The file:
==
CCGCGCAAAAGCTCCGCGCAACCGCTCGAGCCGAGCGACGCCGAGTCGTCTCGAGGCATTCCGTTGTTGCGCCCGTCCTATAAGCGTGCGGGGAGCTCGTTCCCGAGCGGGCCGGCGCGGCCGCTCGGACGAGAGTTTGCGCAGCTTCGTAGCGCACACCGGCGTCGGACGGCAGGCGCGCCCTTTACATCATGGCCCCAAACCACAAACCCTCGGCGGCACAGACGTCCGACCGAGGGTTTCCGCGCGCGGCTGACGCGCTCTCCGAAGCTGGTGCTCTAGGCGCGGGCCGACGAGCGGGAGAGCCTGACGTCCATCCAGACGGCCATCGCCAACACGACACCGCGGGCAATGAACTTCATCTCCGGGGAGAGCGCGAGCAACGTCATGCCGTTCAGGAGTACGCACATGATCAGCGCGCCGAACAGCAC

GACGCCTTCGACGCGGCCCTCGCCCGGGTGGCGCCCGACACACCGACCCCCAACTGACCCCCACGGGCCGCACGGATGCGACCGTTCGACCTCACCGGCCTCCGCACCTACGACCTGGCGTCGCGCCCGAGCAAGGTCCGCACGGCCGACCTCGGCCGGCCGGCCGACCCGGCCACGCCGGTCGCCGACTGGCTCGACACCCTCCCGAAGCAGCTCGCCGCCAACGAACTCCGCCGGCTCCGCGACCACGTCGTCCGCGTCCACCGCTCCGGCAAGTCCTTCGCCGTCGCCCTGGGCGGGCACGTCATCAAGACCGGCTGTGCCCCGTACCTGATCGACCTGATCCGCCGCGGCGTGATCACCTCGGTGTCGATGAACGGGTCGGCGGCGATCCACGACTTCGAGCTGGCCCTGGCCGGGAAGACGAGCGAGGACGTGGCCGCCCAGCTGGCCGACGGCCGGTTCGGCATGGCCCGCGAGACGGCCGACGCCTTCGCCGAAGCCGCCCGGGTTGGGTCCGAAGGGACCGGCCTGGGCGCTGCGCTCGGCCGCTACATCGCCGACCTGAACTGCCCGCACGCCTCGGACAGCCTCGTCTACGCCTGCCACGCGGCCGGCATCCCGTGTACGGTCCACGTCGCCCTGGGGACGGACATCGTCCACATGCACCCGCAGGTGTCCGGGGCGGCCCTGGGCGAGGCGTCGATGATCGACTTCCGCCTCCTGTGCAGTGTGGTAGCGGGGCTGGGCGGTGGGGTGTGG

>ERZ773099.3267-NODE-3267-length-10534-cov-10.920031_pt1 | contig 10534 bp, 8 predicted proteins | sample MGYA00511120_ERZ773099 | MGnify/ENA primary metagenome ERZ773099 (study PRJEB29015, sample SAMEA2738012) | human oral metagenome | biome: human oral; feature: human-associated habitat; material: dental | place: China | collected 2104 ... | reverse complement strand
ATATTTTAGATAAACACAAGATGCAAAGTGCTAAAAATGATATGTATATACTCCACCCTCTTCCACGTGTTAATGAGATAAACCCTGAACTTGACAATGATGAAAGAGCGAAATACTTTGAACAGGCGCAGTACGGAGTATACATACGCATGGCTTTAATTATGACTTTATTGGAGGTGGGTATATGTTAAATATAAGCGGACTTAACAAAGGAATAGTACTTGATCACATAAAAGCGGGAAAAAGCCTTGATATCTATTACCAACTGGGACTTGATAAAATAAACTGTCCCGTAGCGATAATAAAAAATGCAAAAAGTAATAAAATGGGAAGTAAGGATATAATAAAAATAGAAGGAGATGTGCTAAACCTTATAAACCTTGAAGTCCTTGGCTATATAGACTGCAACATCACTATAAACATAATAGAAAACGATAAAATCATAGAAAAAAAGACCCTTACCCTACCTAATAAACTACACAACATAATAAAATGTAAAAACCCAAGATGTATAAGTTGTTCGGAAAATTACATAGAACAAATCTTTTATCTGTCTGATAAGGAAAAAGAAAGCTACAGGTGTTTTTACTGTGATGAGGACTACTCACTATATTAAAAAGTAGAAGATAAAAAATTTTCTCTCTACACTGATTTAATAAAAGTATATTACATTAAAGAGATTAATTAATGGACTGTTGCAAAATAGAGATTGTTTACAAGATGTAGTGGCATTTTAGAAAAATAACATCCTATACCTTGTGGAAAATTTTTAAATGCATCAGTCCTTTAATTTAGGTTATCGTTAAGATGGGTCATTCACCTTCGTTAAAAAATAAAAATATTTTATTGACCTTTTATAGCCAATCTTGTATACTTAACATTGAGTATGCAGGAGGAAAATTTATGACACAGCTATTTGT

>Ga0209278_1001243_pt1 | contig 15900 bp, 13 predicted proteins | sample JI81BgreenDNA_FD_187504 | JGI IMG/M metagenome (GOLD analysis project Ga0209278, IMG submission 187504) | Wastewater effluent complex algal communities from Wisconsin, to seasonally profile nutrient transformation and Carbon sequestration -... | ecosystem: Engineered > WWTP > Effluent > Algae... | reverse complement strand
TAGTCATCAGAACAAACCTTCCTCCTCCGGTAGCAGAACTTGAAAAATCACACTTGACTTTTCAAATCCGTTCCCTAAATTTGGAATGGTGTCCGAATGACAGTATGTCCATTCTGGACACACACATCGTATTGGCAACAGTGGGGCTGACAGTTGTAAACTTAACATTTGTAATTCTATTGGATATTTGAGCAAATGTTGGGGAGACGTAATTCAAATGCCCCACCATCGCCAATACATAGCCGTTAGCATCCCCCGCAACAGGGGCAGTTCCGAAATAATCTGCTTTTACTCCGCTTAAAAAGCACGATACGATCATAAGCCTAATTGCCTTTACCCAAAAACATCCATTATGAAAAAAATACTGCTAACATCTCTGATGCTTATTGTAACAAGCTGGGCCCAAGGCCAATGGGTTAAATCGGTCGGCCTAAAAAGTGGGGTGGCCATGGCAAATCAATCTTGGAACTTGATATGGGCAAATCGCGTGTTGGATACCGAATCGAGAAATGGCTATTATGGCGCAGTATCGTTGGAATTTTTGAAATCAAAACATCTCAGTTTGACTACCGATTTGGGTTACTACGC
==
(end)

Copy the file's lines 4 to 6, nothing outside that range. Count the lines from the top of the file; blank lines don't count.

ATATTTTAGATAAACACAAGATGCAAAGTGCTAAAAATGATATGTATATACTCCACCCTCTTCCACGTGTTAATGAGATAAACCCTGAACTTGACAATGATGAAAGAGCGAAATACTTTGAACAGGCGCAGTACGGAGTATACATACGCATGGCTTTAATTATGACTTTATTGGAGGTGGGTATATGTTAAATATAAGCGGACTTAACAAAGGAATAGTACTTGATCACATAAAAGCGGGAAAAAGCCTTGATATCTATTACCAACTGGGACTTGATAAAATAAACTGTCCCGTAGCGATAATAAAAAATGCAAAAAGTAATAAAATGGGAAGTAAGGATATAATAAAAATAGAAGGAGATGTGCTAAACCTTATAAACCTTGAAGTCCTTGGCTATATAGACTGCAACATCACTATAAACATAATAGAAAACGATAAAATCATAGAAAAAAAGACCCTTACCCTACCTAATAAACTACACAACATAATAAAATGTAAAAACCCAAGATGTATAAGTTGTTCGGAAAATTACATAGAACAAATCTTTTATCTGTCTGATAAGGAAAAAGAAAGCTACAGGTGTTTTTACTGTGATGAGGACTACTCACTATATTAAAAAGTAGAAGATAAAAAATTTTCTCTCTACACTGATTTAATAAAAGTATATTACATTAAAGAGATTAATTAATGGACTGTTGCAAAATAGAGATTGTTTACAAGATGTAGTGGCATTTTAGAAAAATAACATCCTATACCTTGTGGAAAATTTTTAAATGCATCAGTCCTTTAATTTAGGTTATCGTTAAGATGGGTCATTCACCTTCGTTAAAAAATAAAAATATTTTATTGACCTTTTATAGCCAATCTTGTATACTTAACATTGAGTATGCAGGAGGAAAATTTATGACACAGCTATTTGT

>Ga0209278_1001243_pt1 | contig 15900 bp, 13 predicted proteins | sample JI81BgreenDNA_FD_187504 | JGI IMG/M metagenome (GOLD analysis project Ga0209278, IMG submission 187504) | Wastewater effluent complex algal communities from Wisconsin, to seasonally profile nutrient transformation and Carbon sequestration -... | ecosystem: Engineered > WWTP > Effluent > Algae... | reverse complement strand
TAGTCATCAGAACAAACCTTCCTCCTCCGGTAGCAGAACTTGAAAAATCACACTTGACTTTTCAAATCCGTTCCCTAAATTTGGAATGGTGTCCGAATGACAGTATGTCCATTCTGGACACACACATCGTATTGGCAACAGTGGGGCTGACAGTTGTAAACTTAACATTTGTAATTCTATTGGATATTTGAGCAAATGTTGGGGAGACGTAATTCAAATGCCCCACCATCGCCAATACATAGCCGTTAGCATCCCCCGCAACAGGGGCAGTTCCGAAATAATCTGCTTTTACTCCGCTTAAAAAGCACGATACGATCATAAGCCTAATTGCCTTTACCCAAAAACATCCATTATGAAAAAAATACTGCTAACATCTCTGATGCTTATTGTAACAAGCTGGGCCCAAGGCCAATGGGTTAAATCGGTCGGCCTAAAAAGTGGGGTGGCCATGGCAAATCAATCTTGGAACTTGATATGGGCAAATCGCGTGTTGGATACCGAATCGAGAAATGGCTATTATGGCGCAGTATCGTTGGAATTTTTGAAATCAAAACATCTCAGTTTGACTACCGATTTGGGTTACTACGC